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Kochi Japan Travel Guide and Top Things to Do

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Updated: 10th March 2020

She was still smiling, but now had a new confused expression on her face. I sensed her hand tightening on my documents. ‘But why there? How do you know these places? Who told you about them?’ she asked, intrigued.

I reminded myself this was customs, not immigration, and it was surely more curiosity than concern. I laughed, somewhat nervously, and explained how I love exploring the lesser visited parts of the country. Being Japan, the smile never faded, and she handed back my forms and waved me on my way to get my connecting flight to Kochi. Away from the bustle of Tokyo, Kochi is a land of nature, a land of green and blue. Home to epic pilgrimages of beautiful temples, water-sport adventures, traditional Japanese experiences, lots of hidden gems and a wellness destination in its own right.

If you are looking for a more authentic side of Japan, with plenty of mother natures finest work thrown in, here is a guide to plan a visit to the region, that can easily keep you entertained for more than a week!

Top things to do in Kochi Prefecture

The Kochi Prefecture can be broken down in to various regions, but to keep it simple, here I’ve detailed it as North, Central, City and South. The capital of the Prefecture is also known as Kochi, which can make things confusing, and while there is public transport, a car will help if you want to pack plenty of the below into your trip. Check my ‘getting around’ advice below to further plan your trip.

Kochi City

The capital of the region, Kochi City is a relatively compact city, and you can explore the highlights in one day.

Kochi Castle

There is a reason this Castle, one of around a hundred in Japan, is so unique. Once upon a time, some five thousand castles could be found across the country, and Kōchi Castle is one of the best-preserved you can find here nowadays. Construction of the Castle dates back to 1601, but following a tragic fire that near destroyed it, it was fully restored to all its glory during the Edo period.

More Info | TeamLab Digital Event | Location | On foot

Kōchi Castle shines high above the coloured teamLab work
Kōchi Castle shines high above the coloured teamLab work

Kochi Castle Museum of History

Sitting just across from the castle itself is the Museum of History, where you’ll learn all about the prefecture and the Tosa rule.

More Info | Location | On foot

Yosakoi dance centre (and festival)

Every August the city of Kochi comes alive for the Yasakoi dance festival with some 300 groups performing to crowds of thousands. The streets and corners of the city are taken over, as competitions to crown the best play out on domestic news channels.

Dating back to 1954, the festival was a chance to bring everyone together after a painful time. It’s blossomed and grown over the years, and now takes place worldwide, although it originals hail from Kochi. Elaborate costumes and well-rehearsed routines are more significant and bolder than when the festival first started, but the rules remain the same.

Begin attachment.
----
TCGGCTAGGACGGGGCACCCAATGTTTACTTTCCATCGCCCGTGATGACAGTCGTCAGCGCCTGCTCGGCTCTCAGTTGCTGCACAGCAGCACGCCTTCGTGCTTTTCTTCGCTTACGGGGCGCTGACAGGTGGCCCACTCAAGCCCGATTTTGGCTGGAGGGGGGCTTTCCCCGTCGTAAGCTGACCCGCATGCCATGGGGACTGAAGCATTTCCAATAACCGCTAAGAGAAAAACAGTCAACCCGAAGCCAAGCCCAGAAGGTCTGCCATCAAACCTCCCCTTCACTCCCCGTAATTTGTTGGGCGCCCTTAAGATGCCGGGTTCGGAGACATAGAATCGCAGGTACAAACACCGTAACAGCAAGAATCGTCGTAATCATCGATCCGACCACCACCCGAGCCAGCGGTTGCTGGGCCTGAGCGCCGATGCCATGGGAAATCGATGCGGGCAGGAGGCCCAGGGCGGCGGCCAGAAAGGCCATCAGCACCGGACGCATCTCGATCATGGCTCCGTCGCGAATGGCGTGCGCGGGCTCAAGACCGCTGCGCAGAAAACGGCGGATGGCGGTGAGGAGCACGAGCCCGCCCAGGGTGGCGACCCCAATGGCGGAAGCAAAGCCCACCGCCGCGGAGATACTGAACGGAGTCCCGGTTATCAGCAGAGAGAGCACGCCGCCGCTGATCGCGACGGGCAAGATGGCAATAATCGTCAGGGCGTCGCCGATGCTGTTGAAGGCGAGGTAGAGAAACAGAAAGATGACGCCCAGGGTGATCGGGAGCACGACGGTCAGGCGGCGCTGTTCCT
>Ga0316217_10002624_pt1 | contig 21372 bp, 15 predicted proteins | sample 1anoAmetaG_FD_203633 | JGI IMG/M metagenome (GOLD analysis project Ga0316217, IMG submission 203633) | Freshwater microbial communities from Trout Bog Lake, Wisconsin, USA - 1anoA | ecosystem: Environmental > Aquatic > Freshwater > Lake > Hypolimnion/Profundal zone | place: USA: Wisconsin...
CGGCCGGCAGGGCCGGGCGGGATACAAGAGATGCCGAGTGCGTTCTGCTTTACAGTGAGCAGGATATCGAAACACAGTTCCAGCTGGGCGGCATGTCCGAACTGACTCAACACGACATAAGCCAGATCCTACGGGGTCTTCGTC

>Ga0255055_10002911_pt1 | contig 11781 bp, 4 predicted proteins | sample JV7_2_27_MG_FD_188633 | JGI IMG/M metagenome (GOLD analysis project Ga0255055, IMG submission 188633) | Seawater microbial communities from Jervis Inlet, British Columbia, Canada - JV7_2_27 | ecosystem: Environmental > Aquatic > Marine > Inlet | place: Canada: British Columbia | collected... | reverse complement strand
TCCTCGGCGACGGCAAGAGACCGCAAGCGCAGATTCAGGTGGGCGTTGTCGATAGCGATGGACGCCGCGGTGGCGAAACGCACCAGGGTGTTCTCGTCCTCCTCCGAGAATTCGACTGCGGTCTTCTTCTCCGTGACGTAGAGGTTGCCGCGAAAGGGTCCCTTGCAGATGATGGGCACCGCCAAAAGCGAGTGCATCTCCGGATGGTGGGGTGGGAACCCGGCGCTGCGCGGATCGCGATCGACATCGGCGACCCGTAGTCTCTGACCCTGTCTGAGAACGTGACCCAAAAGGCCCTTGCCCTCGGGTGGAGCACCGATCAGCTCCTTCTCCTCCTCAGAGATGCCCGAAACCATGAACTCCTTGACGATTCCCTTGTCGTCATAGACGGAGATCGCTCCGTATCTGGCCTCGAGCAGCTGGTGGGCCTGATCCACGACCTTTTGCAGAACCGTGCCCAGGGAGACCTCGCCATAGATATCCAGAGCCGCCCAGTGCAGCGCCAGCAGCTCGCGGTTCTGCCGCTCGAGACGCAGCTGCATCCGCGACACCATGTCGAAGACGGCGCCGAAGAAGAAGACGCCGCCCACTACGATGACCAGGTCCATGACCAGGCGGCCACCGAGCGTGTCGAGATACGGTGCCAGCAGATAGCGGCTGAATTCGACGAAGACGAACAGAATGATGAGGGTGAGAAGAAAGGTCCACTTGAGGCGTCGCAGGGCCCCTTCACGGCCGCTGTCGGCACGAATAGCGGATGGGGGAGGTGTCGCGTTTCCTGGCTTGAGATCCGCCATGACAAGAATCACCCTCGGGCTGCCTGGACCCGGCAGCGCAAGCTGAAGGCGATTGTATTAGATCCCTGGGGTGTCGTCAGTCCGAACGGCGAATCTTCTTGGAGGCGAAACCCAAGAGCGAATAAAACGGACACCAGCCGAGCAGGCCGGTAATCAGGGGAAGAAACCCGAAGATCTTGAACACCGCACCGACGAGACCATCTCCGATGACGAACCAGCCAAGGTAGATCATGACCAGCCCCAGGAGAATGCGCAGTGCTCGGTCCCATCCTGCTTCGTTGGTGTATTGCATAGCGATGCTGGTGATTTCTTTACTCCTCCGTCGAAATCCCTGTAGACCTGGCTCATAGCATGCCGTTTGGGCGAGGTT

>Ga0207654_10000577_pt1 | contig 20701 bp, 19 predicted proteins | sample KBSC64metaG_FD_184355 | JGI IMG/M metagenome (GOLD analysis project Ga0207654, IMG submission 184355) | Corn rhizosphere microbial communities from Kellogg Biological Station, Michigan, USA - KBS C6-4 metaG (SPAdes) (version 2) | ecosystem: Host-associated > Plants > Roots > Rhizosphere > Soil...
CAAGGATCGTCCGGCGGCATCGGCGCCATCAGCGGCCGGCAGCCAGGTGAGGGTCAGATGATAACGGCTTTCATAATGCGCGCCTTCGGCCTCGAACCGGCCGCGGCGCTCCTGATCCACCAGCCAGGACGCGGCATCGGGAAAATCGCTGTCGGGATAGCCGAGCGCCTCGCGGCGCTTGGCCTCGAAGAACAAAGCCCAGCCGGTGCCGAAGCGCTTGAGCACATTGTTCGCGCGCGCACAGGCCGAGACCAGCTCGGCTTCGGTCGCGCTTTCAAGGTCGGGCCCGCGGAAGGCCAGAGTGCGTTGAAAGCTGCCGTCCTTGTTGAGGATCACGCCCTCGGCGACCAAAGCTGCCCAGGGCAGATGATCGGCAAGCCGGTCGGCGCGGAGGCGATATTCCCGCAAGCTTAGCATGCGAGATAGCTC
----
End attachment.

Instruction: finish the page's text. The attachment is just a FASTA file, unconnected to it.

The dance must use the Naruko, a type of clapper within the dance. The music can be as wished but must include part of the original song. Also, a vehicle acting as a float must accompany the group playing the music. The dance groups can be up to 150-strong, and this makes for a flurry of colour and music over the days the event runs.

If you don’t visit Kochi during the festival, but want to learn more about the Yosakoi, a brand new museum is now open, and although a lot of the information isn’t in English, guides can help, or you can just have a go at the dance in the ‘classroom’, see the bright costumes, and watch performance videos from years gone by.

Museum & Festival Info | On foot

Sunday Market (and fried sweet potato)

If you find yourself in Kochi on a Sunday morning be sure to visit the Sunday Market, which runs along the length of one of Kochi City main streets, with the traffic diverted. Here you’ll find some small gifts, but it it is mainly a local farmers market serving food and drink. Be sure to try the local specialities, the ginger ale and the delicious fried sweet potato snacks, they will be worth the wait in line for.

More Info | Location | On foot

Hirome Market

The hub of evening activity in Kochi is the lively Hirome Market. The people of Kochi love to drink, and they have some very cool drinking games to prove it. Here you’ll find everything from region to national dishes, in both cheaper, street food style, and more fancy table service restaurants.

More Info | Location | On foot

Hirome Market is a great place for your evening meal
Hirome Market is a great place for your evening meal

Chikurinji Temple

This beautiful temple is on of the 88 on the island wide pilgrimage, and if you’re lucky, like I was, you’ll encounter one of these groups of pilgrims in their conical hats and white outfits here. The temple itself is a red, five-tier pagoda, set amongst the stunning setting of colourful trees and peaceful park.